Ruben Amaro thinks the Phillies will be contenders if they stay healthy

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Bob Ford of the Philadelphia Inquirer profiled Phillies GM Ruben Amaro as his team is about a month away from reporting to Clearwater, Florida for spring training. You’ll be hard-pressed to find a prognosticator willing to bet on the Phillies winning the NL East or even competing for one of the two Wild Card slots, but Amaro believes that if his team can stay healthy for the duration of the 2014 season, the Phillies will be contenders.

“If the club we believe is going to break camp is able to stay on the field, we’re a contending team,” Amaro said. “My job is for us to try to be a contending team every year. Our payroll should allow us to do that. We had a couple of crappy years because we couldn’t get guys on the field and couldn’t get the performances we’re accustomed to.”

Amaro seems to believe that the Phillies’ lack of health over the past two seasons has been bad luck, rather than the result of a poor gamble. But the Phillies last season had the second-oldest group of position players in the National League, averaging an even 30 years old. They had the oldest group in 2012 at 31.1 years old on average as well. He committed a lot of money to Ryan Howard, Roy Halladay, Jimmy Rollins, and Chase Utley despite the contracts taking them into their mid-30’s. While simply approaching 35 doesn’t guarantee an injury, athletes’ bodies tend to deteriorate more rapidly the further they get from their 20’s. If they’re not simply being less productive, they’re more likely to wind up on the disabled list. That’s the risk Amaro took in attaching so much money to an old group of players; it wasn’t bad luck.

That being said, every season those of us in the business of pumping out baseball content on the web heavily overrate at least one team and heavily underrate at least one team. No one expected the Red Sox to win the AL East, let alone win the World Series, this past season. You never know what can happen. Amaro’s optimism about the Phillies isn’t necessarily misplaced.

Didi Gregorius continues to be ridiculous

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Yankees shortstop Didi Gregorius had another fantastic night last night. He went 3-for-3, hitting a home run for the fourth game in a row, had an RBI single and reached base safely in all five of his plate appearances in New York’s 7-4 win over Minnesota.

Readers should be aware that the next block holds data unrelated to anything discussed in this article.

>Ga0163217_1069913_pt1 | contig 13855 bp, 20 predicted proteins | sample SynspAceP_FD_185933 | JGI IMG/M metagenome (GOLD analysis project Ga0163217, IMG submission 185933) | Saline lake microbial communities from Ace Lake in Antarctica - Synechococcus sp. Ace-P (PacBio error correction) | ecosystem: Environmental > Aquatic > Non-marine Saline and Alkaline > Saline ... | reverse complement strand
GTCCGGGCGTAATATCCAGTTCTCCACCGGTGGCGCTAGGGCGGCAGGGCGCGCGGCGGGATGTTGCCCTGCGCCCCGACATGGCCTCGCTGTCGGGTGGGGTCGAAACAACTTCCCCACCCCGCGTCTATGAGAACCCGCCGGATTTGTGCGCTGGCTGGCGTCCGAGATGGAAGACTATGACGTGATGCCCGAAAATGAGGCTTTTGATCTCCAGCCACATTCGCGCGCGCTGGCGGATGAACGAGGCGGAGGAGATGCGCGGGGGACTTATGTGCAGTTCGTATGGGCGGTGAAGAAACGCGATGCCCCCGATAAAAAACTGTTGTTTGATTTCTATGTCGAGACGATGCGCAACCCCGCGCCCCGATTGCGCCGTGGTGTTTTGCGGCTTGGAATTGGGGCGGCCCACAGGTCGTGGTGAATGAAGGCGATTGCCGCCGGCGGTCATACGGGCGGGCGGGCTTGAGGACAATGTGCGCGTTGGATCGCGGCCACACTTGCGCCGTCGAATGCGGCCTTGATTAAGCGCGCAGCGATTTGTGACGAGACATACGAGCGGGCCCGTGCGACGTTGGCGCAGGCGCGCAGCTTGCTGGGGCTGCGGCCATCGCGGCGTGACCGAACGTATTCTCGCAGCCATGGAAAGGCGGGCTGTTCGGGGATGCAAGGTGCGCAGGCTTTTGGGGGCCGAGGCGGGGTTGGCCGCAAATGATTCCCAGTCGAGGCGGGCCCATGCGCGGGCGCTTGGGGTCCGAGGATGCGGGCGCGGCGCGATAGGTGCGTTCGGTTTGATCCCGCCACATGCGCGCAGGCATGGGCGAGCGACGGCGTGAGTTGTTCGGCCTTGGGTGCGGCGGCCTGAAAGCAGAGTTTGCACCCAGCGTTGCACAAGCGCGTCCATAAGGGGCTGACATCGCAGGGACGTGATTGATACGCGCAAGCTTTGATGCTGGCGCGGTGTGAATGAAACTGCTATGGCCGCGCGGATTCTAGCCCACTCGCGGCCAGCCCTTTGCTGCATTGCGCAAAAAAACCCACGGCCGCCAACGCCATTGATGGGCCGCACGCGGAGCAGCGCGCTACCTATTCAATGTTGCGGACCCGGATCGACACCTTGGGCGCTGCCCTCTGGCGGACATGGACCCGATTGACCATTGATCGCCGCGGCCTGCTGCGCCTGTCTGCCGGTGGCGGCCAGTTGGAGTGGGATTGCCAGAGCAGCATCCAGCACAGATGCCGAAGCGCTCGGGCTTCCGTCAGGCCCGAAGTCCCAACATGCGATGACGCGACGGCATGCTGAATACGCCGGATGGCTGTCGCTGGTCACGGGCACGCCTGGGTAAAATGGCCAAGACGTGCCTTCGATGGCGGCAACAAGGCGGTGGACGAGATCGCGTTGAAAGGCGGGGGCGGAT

For the year that gives Gregorius a line of .372/.470/.833, putting him atop the American League in average, slugging, OPS, and OPS+. He also leads the league in total bases (65) and RBI (29). He leads all of baseball in fWAR at 2.2, edging out Mike Trout despite the fact that Trout has played in two more games. He’s second behind Trout in homers with nine.

After last night’s game he insisted that he is not a home run hitter:

“I do have a lot of home runs, but it’s not like I am going out there to try to hit them . . . I’m not a power guy like Judge and Stanton, who hit 50 to 60 and up. Those are the guys who actually hit home runs. One year, let’s say, I hit five — then you ask me where that part went . . . if they go out, they go out. I’m just mostly trying to barrel it up and get a good swing . . . I try to hit line drives and if you check most of my home runs they were line drives,” he said. “It’s not like I am going up to hit deep fly balls.”

Given that he hit 25 homers last year and 20 the year before, he’s being a bit modest, even if he’s not likely to keep up this torrid pace. That modesty is not stopping some people from getting a bit carried away, of course:

 

We’ll forgive Bob for the hyperbole. Didi has been fun to watch.